Center for Immigration Studies
Illegal Migrants Who Apply for Asylum Are Still Here Illegally
Parsing the nonsense on ‘Biden’s Border Fiasco
One of the tropes making its way through the media is that aliens who have entered the United States illegally and who have been placed into removal proceedings are in some sort of “legal” status. Like many media factualizations associated with immigration, it’s a myth. Nonetheless, I will parse the latest nonsense associated with what the editorial board at Bloomberg Opinion has termed “Biden’s Border Fiasco”.
The Said, and the Unsaid. In a September 25 opinion piece in the Los Angeles Times, columnist Michael Hiltzik stated:
GOP governors Ron DeSantis of Florida, Greg Abbott of Texas, and Doug Ducey of Arizona have been sponsoring bus and plane transfers of migrants from their states to northern jurisdictions including New York, Washington, D.C., and the island of Martha’s Vineyard, Mass.
The right-wing press has called the passengers “illegal immigrants,” but in many if not most cases they’re asylum-seekers who have completed the initial step in their processing by scheduling a hearing, getting fingerprinted, and undergoing background checks. While awaiting their hearings, they are in the U.S. legally.
Perhaps not trusting his own bona fides, three paragraphs later Hiltzik quoted an immigration attorney who asserted: “They’re not illegal aliens. … They’ve been processed, they’re in the system, they have upcoming court dates.”
There is a lot in both passage that is said, but much more that is unsaid, reflecting both the somewhat complicated nature of immigration law and the level of modern discourse.
The biggest unsaid is that “illegal immigrants” and “illegal aliens” aren’t legally defined terms. They’re shorthand to describe aliens who are removable from the United States, generally but not exclusively because they entered the United States illegally. I could correctly describe a nonimmigrant who has overstayed an authorized period of admission as an “illegal alien”, but in legal parlance would describe that individual as a “nonimmigrant overstay”.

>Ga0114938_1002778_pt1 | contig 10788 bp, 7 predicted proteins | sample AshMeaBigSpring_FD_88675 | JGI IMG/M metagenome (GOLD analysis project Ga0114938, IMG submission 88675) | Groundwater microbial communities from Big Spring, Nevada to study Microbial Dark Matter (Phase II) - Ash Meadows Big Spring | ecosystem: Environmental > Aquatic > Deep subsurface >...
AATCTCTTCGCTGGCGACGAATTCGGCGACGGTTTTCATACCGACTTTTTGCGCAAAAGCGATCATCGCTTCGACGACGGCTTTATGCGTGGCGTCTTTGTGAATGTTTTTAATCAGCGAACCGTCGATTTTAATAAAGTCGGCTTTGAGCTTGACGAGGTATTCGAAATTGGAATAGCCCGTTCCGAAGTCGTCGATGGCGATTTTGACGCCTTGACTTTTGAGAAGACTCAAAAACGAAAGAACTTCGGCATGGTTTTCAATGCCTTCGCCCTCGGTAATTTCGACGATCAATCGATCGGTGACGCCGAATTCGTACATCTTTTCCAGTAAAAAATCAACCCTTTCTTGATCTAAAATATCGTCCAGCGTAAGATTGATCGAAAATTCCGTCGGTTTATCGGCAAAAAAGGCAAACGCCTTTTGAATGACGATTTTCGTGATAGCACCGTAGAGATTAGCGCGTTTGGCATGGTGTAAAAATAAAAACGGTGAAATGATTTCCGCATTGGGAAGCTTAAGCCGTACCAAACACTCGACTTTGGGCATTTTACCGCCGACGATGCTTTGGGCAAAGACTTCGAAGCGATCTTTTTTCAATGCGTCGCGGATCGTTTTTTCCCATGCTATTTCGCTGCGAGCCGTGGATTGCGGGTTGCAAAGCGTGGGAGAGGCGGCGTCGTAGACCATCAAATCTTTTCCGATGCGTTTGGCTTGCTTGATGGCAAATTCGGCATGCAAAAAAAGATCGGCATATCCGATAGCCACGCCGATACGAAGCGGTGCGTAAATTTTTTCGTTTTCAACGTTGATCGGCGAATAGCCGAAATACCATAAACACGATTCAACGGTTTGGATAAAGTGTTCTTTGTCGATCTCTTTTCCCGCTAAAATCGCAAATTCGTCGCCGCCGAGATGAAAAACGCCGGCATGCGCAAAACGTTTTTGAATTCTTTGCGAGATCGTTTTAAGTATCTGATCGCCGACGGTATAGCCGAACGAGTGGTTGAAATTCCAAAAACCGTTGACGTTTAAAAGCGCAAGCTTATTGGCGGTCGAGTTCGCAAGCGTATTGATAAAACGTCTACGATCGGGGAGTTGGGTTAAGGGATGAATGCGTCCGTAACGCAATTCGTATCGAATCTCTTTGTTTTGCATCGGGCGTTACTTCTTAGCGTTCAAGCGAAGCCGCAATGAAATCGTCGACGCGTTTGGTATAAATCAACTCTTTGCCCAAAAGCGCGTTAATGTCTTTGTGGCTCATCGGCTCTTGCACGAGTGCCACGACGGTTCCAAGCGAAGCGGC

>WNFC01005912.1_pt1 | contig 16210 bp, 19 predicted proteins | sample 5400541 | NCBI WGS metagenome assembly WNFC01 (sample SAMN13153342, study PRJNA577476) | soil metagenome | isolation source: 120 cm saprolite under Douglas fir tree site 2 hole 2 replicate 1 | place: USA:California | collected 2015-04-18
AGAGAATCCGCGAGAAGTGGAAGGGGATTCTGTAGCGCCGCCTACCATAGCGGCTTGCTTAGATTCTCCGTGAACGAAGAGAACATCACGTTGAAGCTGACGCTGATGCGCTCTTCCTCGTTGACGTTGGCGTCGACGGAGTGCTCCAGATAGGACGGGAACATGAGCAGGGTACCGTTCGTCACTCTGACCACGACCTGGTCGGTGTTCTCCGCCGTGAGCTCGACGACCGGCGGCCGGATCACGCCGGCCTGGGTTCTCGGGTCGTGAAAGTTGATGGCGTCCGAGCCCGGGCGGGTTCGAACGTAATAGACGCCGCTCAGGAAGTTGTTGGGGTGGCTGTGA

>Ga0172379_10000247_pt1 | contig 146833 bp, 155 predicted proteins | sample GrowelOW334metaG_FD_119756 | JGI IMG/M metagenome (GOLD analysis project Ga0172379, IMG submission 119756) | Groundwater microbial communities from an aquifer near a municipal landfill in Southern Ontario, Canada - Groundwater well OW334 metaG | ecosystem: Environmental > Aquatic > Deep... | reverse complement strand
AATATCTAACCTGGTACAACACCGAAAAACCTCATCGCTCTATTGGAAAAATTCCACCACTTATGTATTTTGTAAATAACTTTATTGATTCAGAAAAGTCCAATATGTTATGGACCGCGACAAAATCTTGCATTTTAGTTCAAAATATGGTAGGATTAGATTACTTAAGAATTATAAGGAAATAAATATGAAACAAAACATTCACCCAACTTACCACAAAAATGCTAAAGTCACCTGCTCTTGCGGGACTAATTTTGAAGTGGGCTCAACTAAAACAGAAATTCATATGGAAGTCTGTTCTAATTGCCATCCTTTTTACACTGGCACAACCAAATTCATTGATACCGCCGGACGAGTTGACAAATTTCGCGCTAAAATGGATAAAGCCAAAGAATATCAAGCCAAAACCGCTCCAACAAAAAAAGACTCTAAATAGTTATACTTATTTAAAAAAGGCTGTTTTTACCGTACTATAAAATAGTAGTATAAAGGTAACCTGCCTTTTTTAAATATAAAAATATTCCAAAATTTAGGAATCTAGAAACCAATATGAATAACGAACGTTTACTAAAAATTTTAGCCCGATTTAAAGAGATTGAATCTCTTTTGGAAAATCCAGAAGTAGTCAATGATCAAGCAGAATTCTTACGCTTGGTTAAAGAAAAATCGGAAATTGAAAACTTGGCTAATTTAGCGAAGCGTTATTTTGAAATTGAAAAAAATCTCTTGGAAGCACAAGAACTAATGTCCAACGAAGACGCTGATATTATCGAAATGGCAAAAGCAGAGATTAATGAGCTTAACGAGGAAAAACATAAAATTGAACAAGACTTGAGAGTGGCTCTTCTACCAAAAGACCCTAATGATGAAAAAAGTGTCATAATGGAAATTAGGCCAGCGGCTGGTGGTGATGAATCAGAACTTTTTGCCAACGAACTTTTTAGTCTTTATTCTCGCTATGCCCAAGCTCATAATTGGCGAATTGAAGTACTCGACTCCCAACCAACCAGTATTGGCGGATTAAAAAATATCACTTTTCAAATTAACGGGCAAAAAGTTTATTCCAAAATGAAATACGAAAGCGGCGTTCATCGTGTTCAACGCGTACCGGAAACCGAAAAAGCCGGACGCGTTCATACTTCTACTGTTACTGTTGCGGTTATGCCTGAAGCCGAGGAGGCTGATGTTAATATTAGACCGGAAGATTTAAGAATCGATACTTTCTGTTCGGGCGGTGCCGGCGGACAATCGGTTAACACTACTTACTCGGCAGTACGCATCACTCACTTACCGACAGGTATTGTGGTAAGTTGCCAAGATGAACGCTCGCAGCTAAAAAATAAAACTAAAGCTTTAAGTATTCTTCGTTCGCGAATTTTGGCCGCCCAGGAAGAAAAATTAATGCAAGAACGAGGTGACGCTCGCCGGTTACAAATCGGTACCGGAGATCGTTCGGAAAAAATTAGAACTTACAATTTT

Every alien who has entered the United States illegally is removable from the United States, at least until the moment that the alien is granted some sort of status here. To understand that point requires some background on the removal process.
Removability Based on Illegal Entry. Unless an alien apprehended by Border Patrol is allowed to voluntarily return back across the border, the alien should be issued a Form I-862 Notice to Appear (NTA). An NTA is the charging document in removal proceedings, which is similar to an indictment in a criminal case.
Aliens in removal proceedings are known as “respondents”, and blank Forms I-862 contain three boxes, one of which an immigration officer must first check to denote the respondent’s current status in the United States:
You are an arriving alien.
You are an alien present in the United States who has not been admitted or paroled.
You have been admitted to the United States, but are deportable for the reasons stated below.
Aliens who have entered the United States illegally and who are apprehended at entry are both “arriving aliens” and “applicants for admission” under section 235 of the Immigration and Nationality Act (INA), and at the time they are apprehended at least they have not been admitted or paroled —“parole” in this context is a concept I will explain further below.
After the immigration officer checks one of those boxes, the officer will then set forth on the NTA the allegations supporting the charges of inadmissibility. In the case of an illegal entrant, they generally read as follows:
- You are not a citizen or national of the United States.
- You are a native and citizen of Country X.
- You entered the United States at or near Location Y in the United States on or about Date Z.
- You were not then inspected or admitted.
Unlike criminal proceedings, where the government bears the burden of proving the defendant’s guilt, section 240(c)(2) of the INAprovides that applicants for admission — not DHS — bear the burden in removal proceedings to prove “clearly and beyond doubt” that they are “entitled to be admitted” and are not inadmissible under any of the grounds of inadmissibility in section 212(a) of the INA. Read the entire post here at CIS.